Marine Birds in Nearshore Waters of Monterey Bay
Seabirds are the most visible fauna of the Monterey Bay National Marine Sanctuary and are often the only marine organisms that many visitors to the sanctuary encounter. Given the abundance and visibility of seabirds in Monterey Bay near shore, it is surprising that they have received relatively little scientific research attention. Monterey Bay is a hot spot for a considerable diversity of seabirds, especially during winter, the non-breeding season for most birds. Seabirds are especially abundant near shore, probably because nutrients from wave action and river input support a year-round food supply. I conducted at-sea surveys from 1999 through 2001 just outside the surf zone between Capitola and Monterey, to quantify the seasonal abundance of seabirds in the nearshore zone and to study several oceanographic factors that I thought might affect where each species was likely to occur.
Not surprisingly, overall density of seabirds within the nearshore zone (less than one kilometer from shore) was more than double the density reported for Monterey Bay as a whole. I recorded
a mean density of more than 360 birds per square kilometer, whereas John Mason, a previous student at Moss Landing Marine Laboratories, found a density of 173 birds per square kilometer
in a study area that included nearshore as well as offshore areas
in Monterey Bay.
|Figure 1. Mean distribution of Western/Clark’s Grebes in Monterey Bay by month. Circles are scaled to mean abundance per one-kilometer transect
segment, shown from north (top; Capitola) to south (bottom; Monterey)
on the y-axis.
More than 50 percent of all birds in my study were Western or Clark’s Grebes. These closely related grebe species nest during summer at freshwater lakes, primarily in northeastern California and the Great Basin. They migrate annually to coastal regions and winter in considerable numbers in Monterey Bay. In fact, as many as 10,000 grebes may winter locally, making Monterey Bay an area of regional significance for this species. Interestingly, Western and Clark’s Grebes do not completely vacate Monterey Bay during summer. Numbers peak in spring, indicating that Monterey Bay is used as a pre-migration staging area, and some grebes (probably young non-breeders) remain through summer (Figure 1).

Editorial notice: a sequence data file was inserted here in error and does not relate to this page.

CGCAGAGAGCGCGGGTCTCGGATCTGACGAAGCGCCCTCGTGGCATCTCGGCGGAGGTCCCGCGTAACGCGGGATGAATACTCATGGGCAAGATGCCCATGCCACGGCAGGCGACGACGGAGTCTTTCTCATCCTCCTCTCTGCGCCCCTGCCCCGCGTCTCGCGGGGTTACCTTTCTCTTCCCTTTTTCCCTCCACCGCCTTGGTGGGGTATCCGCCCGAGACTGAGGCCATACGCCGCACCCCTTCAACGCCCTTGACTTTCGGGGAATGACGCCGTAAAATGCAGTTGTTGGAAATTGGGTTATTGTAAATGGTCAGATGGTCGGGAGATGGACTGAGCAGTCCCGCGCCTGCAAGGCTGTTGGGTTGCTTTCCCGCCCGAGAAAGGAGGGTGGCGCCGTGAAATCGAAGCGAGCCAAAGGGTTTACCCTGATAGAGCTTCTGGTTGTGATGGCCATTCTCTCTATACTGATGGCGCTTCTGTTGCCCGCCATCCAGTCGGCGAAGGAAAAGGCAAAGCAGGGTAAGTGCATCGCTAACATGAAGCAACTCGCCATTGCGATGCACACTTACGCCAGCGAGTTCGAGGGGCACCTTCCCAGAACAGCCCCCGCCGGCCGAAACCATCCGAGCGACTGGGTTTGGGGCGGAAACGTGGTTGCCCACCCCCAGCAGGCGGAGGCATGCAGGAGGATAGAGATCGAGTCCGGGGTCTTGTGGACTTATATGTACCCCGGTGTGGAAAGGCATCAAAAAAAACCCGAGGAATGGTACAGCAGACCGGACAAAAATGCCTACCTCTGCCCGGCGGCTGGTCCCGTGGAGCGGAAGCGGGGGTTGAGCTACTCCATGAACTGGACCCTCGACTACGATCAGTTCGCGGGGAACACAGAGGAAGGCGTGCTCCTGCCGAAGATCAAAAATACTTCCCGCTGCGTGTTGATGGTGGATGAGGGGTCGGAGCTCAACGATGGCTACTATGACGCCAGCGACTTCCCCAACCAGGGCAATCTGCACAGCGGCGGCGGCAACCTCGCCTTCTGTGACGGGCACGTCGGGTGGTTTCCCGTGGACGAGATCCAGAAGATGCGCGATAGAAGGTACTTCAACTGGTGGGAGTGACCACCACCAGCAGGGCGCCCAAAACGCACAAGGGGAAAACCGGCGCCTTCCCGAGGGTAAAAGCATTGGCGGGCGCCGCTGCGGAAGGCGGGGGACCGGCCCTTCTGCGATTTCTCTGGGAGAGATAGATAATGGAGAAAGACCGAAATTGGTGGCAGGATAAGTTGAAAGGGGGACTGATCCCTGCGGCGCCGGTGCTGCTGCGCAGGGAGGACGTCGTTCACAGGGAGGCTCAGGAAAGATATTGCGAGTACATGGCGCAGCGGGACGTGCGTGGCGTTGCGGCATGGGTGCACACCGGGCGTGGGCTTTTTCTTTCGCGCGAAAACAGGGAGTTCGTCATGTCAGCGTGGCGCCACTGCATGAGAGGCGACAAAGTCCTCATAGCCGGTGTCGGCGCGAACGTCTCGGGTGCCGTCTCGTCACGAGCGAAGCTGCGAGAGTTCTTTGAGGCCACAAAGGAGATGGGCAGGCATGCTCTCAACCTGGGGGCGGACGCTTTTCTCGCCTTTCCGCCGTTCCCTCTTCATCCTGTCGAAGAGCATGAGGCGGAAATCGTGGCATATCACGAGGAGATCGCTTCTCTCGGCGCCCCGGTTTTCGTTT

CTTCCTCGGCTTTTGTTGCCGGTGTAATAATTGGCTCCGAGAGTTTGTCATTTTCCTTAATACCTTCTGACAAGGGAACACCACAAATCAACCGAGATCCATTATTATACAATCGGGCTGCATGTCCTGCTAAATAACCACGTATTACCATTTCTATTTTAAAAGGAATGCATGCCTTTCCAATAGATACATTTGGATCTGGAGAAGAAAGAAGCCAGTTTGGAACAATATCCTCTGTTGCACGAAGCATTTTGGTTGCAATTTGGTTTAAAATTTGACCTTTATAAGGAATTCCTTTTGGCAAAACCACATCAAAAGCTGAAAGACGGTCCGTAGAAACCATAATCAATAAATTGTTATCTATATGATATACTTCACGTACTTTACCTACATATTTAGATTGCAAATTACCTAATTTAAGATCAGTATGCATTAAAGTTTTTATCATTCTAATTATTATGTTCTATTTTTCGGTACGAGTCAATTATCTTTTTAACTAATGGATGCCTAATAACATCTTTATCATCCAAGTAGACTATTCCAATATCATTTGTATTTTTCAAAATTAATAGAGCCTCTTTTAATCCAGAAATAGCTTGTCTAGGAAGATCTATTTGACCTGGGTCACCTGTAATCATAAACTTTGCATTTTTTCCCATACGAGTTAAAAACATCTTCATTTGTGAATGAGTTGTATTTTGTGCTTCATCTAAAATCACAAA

Other abundant winter visitors included California Gull, Surf Scoter, and Marbled Murrelet, all species that breed primarily north of Monterey Bay. During summer and fall, abundant species included Brandt’s Cormorant, Western Gull (both local breeders), and Sooty Shearwater (visitors from New Zealand, during their non-breeding season). Also abundant during the fall were California Brown Pelican, Elegant Tern, and Heermann’s Gull, all species that breed primarily in Mexico and disperse north after breeding, presumably to take advantage of abundant northern anchovies in Monterey Bay.
Of the oceanographic factors investigated with respect to seabird distribution, the most interesting is water clarity. Water clarity is extremely variable in nearshore Monterey Bay – sediment input from the Pajaro and Salinas Rivers results in plumes of very turbid water during the winter rainy season. Other researchers have hypothesized that plunge-diving species (like terns and pelicans, which forage from the air) should prefer clearer water than pursuit divers (like cormorants and grebes, which swim underwater in
pursuit of prey). Theoretically, plunge divers need to be able to see their prey below the surface, whereas pursuit divers may benefit from increased turbidity, which prevents the prey from seeing them coming. I used a transmissometer (an instrument that sends a beam of light through the water to measure light transmittance) mounted of the side of a 17-foot skiff to monitor water clarity and seabird distribution simultaneously.
Contrary to the hypothesis, plunge-diving species occurred more often in the most turbid water and less often in the clearest water available. Pursuit divers combined also occurred in more turbid water, but this pattern was not consistent among all pursuit-diving species: Brandt’s Cormorants occurred more often in the clearest water available. Why? In reality, shallow plunge divers probably only need to be able to see about one meter below the surface of the water, since they rarely dive deeper than that. Both shallow plunge divers and most pursuit divers may benefit from some
turbidity, preventing prey fish from detecting the predators at a
distance. But Brandt’s Cormorants, which forage on more sessile bottom fish, probably require greater water clarity to detect their prey – they are unlikely to encounter prey by diving blindly in murky water. A missing piece of the puzzle is prey abundance. It would be useful to know whether prey abundance is greater in
turbid river plumes than in clearer water.
There is still much to learn about nearshore marine birds in the sanctuary. For example, the diet of Western and Clark’s Grebes in marine waters of California has never been studied. We also don’t know where many of the abundant seabirds in Monterey Bay nest – do the Western Grebes wintering here nest at Clear Lake in northern California, or at Great Salt Lake? Opportunities abound for additional research on seabirds in nearshore waters of Monterey Bay.
Moss Landing Marine Laboratories and H.T. Harvey& Associates